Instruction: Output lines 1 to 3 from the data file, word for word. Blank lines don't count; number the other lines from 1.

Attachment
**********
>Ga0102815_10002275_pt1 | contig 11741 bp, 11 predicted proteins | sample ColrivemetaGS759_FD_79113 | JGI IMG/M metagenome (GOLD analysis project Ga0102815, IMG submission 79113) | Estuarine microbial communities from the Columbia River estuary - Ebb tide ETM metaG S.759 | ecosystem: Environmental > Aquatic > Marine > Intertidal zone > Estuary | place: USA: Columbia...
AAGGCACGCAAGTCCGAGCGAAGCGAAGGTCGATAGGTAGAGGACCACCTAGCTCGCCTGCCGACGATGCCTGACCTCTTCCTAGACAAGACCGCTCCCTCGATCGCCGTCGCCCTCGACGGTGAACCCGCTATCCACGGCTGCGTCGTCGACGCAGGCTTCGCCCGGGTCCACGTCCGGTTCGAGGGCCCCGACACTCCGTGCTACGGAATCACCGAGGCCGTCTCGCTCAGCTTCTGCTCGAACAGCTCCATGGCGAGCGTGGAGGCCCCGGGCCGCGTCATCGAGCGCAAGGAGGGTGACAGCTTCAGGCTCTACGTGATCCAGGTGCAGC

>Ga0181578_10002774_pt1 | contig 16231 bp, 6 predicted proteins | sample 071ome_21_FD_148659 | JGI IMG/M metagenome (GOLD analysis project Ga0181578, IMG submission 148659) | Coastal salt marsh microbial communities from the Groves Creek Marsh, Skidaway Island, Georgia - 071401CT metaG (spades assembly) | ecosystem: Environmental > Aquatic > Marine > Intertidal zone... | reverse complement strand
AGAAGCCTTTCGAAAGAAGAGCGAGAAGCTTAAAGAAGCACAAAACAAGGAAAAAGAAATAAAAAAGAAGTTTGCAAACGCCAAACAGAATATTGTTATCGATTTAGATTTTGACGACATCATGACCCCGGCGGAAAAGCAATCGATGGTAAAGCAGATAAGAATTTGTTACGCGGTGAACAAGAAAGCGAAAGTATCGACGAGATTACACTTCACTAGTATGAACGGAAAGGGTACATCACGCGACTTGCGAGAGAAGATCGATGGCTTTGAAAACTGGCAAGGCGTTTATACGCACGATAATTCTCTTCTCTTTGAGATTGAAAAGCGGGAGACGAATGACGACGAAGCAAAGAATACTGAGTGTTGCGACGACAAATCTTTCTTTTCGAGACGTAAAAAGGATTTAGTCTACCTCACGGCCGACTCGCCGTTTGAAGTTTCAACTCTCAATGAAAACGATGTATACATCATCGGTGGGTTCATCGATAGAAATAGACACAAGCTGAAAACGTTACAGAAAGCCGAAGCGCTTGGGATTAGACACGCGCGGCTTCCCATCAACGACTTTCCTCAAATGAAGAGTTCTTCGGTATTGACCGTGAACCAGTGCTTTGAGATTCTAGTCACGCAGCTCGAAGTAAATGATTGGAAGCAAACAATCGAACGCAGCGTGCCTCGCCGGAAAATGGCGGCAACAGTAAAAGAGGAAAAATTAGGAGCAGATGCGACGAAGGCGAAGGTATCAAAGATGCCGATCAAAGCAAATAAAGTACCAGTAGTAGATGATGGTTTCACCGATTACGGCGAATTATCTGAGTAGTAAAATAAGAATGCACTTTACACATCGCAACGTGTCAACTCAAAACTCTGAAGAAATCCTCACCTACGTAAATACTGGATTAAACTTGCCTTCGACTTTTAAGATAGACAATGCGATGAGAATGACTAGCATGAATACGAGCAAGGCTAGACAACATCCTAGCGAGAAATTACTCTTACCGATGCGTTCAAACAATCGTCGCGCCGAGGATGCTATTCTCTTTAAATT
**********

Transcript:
>Ga0102815_10002275_pt1 | contig 11741 bp, 11 predicted proteins | sample ColrivemetaGS759_FD_79113 | JGI IMG/M metagenome (GOLD analysis project Ga0102815, IMG submission 79113) | Estuarine microbial communities from the Columbia River estuary - Ebb tide ETM metaG S.759 | ecosystem: Environmental > Aquatic > Marine > Intertidal zone > Estuary | place: USA: Columbia...
AAGGCACGCAAGTCCGAGCGAAGCGAAGGTCGATAGGTAGAGGACCACCTAGCTCGCCTGCCGACGATGCCTGACCTCTTCCTAGACAAGACCGCTCCCTCGATCGCCGTCGCCCTCGACGGTGAACCCGCTATCCACGGCTGCGTCGTCGACGCAGGCTTCGCCCGGGTCCACGTCCGGTTCGAGGGCCCCGACACTCCGTGCTACGGAATCACCGAGGCCGTCTCGCTCAGCTTCTGCTCGAACAGCTCCATGGCGAGCGTGGAGGCCCCGGGCCGCGTCATCGAGCGCAAGGAGGGTGACAGCTTCAGGCTCTACGTGATCCAGGTGCAGC

>Ga0181578_10002774_pt1 | contig 16231 bp, 6 predicted proteins | sample 071ome_21_FD_148659 | JGI IMG/M metagenome (GOLD analysis project Ga0181578, IMG submission 148659) | Coastal salt marsh microbial communities from the Groves Creek Marsh, Skidaway Island, Georgia - 071401CT metaG (spades assembly) | ecosystem: Environmental > Aquatic > Marine > Intertidal zone... | reverse complement strand